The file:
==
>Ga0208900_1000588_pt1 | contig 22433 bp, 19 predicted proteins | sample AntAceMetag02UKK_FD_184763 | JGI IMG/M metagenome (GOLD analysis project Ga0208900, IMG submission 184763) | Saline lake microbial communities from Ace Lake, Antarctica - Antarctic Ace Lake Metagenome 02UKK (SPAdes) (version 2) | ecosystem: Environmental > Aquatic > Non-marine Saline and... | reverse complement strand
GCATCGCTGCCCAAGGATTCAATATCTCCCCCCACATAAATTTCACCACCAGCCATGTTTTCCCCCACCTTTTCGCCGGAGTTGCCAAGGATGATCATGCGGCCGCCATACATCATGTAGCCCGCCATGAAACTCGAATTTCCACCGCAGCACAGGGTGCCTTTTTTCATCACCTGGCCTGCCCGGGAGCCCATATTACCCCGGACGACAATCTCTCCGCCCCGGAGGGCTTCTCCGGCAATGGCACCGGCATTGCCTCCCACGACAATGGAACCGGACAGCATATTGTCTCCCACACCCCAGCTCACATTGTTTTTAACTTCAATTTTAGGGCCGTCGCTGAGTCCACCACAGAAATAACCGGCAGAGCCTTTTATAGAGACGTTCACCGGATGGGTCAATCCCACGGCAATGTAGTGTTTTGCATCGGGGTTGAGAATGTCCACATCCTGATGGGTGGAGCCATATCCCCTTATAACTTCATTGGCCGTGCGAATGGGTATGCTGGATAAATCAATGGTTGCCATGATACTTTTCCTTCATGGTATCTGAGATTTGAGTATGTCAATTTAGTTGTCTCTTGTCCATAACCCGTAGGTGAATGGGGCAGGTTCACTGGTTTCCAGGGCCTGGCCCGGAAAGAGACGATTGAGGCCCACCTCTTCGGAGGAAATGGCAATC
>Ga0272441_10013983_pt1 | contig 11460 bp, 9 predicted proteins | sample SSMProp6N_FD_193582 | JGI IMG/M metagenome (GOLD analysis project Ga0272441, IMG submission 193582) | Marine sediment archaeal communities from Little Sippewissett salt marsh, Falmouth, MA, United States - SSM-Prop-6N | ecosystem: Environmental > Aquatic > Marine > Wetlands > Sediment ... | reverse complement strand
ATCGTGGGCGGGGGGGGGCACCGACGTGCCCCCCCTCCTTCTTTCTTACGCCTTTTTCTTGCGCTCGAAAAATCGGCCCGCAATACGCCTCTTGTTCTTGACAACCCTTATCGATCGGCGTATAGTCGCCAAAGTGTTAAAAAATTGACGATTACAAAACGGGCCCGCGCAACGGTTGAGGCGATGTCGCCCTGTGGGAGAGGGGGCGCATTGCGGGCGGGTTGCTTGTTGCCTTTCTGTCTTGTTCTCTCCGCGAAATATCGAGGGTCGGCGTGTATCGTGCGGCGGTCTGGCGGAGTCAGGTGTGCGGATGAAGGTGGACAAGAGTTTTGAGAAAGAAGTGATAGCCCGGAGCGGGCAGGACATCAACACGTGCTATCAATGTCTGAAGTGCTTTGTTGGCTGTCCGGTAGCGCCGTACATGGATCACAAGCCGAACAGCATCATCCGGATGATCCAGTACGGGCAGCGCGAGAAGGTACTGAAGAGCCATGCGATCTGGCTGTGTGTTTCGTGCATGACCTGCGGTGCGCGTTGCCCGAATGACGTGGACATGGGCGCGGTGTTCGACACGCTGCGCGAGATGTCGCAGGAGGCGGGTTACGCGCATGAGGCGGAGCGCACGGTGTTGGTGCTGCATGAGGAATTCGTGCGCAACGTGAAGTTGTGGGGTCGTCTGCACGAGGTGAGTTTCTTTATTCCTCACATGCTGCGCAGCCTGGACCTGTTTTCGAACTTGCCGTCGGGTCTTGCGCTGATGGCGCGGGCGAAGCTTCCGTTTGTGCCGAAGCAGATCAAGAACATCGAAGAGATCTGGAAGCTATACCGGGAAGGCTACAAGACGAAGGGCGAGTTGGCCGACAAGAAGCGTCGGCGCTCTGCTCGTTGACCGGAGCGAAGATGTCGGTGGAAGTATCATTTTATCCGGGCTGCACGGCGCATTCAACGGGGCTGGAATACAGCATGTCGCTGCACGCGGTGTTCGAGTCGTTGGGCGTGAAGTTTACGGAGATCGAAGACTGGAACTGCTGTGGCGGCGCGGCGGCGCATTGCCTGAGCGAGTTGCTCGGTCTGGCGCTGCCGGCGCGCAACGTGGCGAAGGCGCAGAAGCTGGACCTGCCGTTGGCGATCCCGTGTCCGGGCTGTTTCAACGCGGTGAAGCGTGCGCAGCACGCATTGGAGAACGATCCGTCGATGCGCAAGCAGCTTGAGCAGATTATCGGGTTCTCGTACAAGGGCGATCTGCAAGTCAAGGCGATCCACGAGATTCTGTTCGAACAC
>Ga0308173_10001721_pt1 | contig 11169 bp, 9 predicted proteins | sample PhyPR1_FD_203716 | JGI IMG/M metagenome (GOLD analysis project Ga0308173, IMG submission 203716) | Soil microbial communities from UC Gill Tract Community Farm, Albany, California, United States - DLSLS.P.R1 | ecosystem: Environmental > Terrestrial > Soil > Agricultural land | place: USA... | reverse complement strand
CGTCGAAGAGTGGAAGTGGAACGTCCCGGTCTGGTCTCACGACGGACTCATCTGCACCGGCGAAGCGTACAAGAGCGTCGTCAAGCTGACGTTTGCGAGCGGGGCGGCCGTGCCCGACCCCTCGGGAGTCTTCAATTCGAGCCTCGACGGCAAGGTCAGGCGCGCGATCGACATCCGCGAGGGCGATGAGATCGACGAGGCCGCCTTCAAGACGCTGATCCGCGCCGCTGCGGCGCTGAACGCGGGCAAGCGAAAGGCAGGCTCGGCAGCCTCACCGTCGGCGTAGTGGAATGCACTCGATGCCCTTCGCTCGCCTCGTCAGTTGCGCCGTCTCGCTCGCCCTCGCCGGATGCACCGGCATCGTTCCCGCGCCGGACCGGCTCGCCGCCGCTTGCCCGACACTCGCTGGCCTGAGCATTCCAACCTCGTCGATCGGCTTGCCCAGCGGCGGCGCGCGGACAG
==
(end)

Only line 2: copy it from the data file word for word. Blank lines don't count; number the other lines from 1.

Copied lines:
GCATCGCTGCCCAAGGATTCAATATCTCCCCCCACATAAATTTCACCACCAGCCATGTTTTCCCCCACCTTTTCGCCGGAGTTGCCAAGGATGATCATGCGGCCGCCATACATCATGTAGCCCGCCATGAAACTCGAATTTCCACCGCAGCACAGGGTGCCTTTTTTCATCACCTGGCCTGCCCGGGAGCCCATATTACCCCGGACGACAATCTCTCCGCCCCGGAGGGCTTCTCCGGCAATGGCACCGGCATTGCCTCCCACGACAATGGAACCGGACAGCATATTGTCTCCCACACCCCAGCTCACATTGTTTTTAACTTCAATTTTAGGGCCGTCGCTGAGTCCACCACAGAAATAACCGGCAGAGCCTTTTATAGAGACGTTCACCGGATGGGTCAATCCCACGGCAATGTAGTGTTTTGCATCGGGGTTGAGAATGTCCACATCCTGATGGGTGGAGCCATATCCCCTTATAACTTCATTGGCCGTGCGAATGGGTATGCTGGATAAATCAATGGTTGCCATGATACTTTTCCTTCATGGTATCTGAGATTTGAGTATGTCAATTTAGTTGTCTCTTGTCCATAACCCGTAGGTGAATGGGGCAGGTTCACTGGTTTCCAGGGCCTGGCCCGGAAAGAGACGATTGAGGCCCACCTCTTCGGAGGAAATGGCAATC